can my company be held liable for my continued harassment?

I have worked for the company for two years and suffer from continued harassment on many levels to the point where I don't know how much longer I can go on, with no help from the human resources dept. even though I continue to contact them they just brush everything under the rug to protect themselves.

2 answers  |  asked Jul 2, 2010 08:03 AM [EST]  |  applies to Illinois

Answers (2)

Kate Sedey
The answer to whether your company can be held liable for harassment depends upon a great number of factors, including the main factor of what the harassment is based on - as discussed in the answer above. It will also depend upon how extreme the harassment may be, who is doing the harassing, whether you've complained, and how your company has responded. If you'd like to call and give me more detail on your circumstances, I'd be happy to set up a consultation to help you determine your options. You can reach me at the number below.
Very truly yours,
Kate

Kate Sedey
Associate
The Case Law Firm LLC
150 N. Michigan Ave., Ste. 800
Chicago, Illinois 60601
(312) 920-0400 phone
(312) 920-0800 fax
ksedey@thecaselawfirm.com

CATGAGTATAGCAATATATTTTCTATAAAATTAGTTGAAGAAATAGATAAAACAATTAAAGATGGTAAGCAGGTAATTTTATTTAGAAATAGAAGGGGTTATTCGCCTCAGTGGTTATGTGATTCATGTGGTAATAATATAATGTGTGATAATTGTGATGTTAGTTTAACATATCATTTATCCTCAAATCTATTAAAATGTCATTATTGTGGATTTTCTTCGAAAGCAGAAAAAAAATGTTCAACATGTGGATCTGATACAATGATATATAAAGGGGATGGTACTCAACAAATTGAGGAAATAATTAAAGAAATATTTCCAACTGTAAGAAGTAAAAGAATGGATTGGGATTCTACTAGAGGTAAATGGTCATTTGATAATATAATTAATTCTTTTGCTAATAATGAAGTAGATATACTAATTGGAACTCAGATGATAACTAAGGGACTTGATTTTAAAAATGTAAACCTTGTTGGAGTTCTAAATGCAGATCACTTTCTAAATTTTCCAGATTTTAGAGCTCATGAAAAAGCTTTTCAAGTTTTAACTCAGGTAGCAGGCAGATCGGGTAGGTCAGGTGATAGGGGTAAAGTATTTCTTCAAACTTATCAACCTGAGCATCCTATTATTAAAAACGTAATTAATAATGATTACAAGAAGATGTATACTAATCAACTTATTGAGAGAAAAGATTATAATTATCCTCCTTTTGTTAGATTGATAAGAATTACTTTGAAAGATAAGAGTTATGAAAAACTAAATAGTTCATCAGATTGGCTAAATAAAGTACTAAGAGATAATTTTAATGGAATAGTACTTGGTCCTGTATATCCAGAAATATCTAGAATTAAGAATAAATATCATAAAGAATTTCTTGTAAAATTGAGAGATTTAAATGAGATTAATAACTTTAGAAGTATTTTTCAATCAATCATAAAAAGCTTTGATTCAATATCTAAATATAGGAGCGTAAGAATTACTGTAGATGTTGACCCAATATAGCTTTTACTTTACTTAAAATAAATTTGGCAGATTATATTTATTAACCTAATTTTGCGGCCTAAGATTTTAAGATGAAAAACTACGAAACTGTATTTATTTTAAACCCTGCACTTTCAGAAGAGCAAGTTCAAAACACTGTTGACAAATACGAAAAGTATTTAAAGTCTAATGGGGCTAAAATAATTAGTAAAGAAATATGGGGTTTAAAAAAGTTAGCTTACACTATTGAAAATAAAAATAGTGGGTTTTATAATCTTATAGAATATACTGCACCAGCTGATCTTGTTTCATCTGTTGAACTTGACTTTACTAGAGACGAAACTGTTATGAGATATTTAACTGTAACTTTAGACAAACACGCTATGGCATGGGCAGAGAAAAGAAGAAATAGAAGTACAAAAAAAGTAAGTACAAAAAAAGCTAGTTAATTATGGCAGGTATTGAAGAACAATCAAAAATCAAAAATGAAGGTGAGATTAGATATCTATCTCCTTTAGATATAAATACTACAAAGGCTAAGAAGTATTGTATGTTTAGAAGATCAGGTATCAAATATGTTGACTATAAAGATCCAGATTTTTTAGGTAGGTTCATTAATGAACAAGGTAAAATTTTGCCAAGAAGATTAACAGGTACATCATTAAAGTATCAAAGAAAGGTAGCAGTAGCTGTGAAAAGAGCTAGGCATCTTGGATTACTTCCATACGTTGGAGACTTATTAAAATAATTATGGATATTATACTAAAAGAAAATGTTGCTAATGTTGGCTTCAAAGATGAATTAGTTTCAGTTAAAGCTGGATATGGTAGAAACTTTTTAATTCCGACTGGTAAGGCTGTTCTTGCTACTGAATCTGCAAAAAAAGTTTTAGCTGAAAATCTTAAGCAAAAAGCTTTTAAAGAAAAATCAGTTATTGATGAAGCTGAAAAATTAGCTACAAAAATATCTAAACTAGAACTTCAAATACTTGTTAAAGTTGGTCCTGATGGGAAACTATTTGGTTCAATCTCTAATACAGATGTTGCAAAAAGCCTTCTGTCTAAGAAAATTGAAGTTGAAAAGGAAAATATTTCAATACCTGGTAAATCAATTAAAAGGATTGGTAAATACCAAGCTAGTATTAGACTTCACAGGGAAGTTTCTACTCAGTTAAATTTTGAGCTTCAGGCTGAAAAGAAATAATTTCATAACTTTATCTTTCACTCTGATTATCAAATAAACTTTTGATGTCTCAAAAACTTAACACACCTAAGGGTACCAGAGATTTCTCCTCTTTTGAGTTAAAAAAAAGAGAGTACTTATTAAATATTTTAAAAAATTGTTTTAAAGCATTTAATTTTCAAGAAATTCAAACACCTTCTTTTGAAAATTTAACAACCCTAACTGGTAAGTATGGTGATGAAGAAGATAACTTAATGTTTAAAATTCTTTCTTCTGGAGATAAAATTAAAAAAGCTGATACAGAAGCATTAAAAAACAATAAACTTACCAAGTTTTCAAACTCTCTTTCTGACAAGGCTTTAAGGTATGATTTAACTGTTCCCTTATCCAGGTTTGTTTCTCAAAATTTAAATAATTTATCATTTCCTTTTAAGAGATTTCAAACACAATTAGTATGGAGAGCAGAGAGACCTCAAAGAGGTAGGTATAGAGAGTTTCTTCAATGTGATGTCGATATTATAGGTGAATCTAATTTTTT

posted by Kate Sedey  |  Jul 2, 2010 08:37 AM [EST]
John Otto
First of all, you have to be careful to specify what kind of harassment you're talking about. Harassment by itself -- because someone just doesn't like you, the people you work with are jerks, etc. -- is not illegal. The only kind of harassment that is actionable is harassment BECAUSE OF sex, religion, age, disability, sexual orientation and the other things specifically mentioned in the Human Rights Act, plus some miscellaneous additional things like retaliation for filing a workers compensation claim, for filing or helping someone with a discrimination claim, etc. If the harassment you are getting is actually illegal harassment (most isn't) then you need to immediately file a charge with the Illinois Department of Human Rights. The reason you need to do it right away is because they can only go back 180 days (300 days if it's a federal violation) with some exceptions.

posted by John Otto  |  Jul 2, 2010 08:30 AM [EST]

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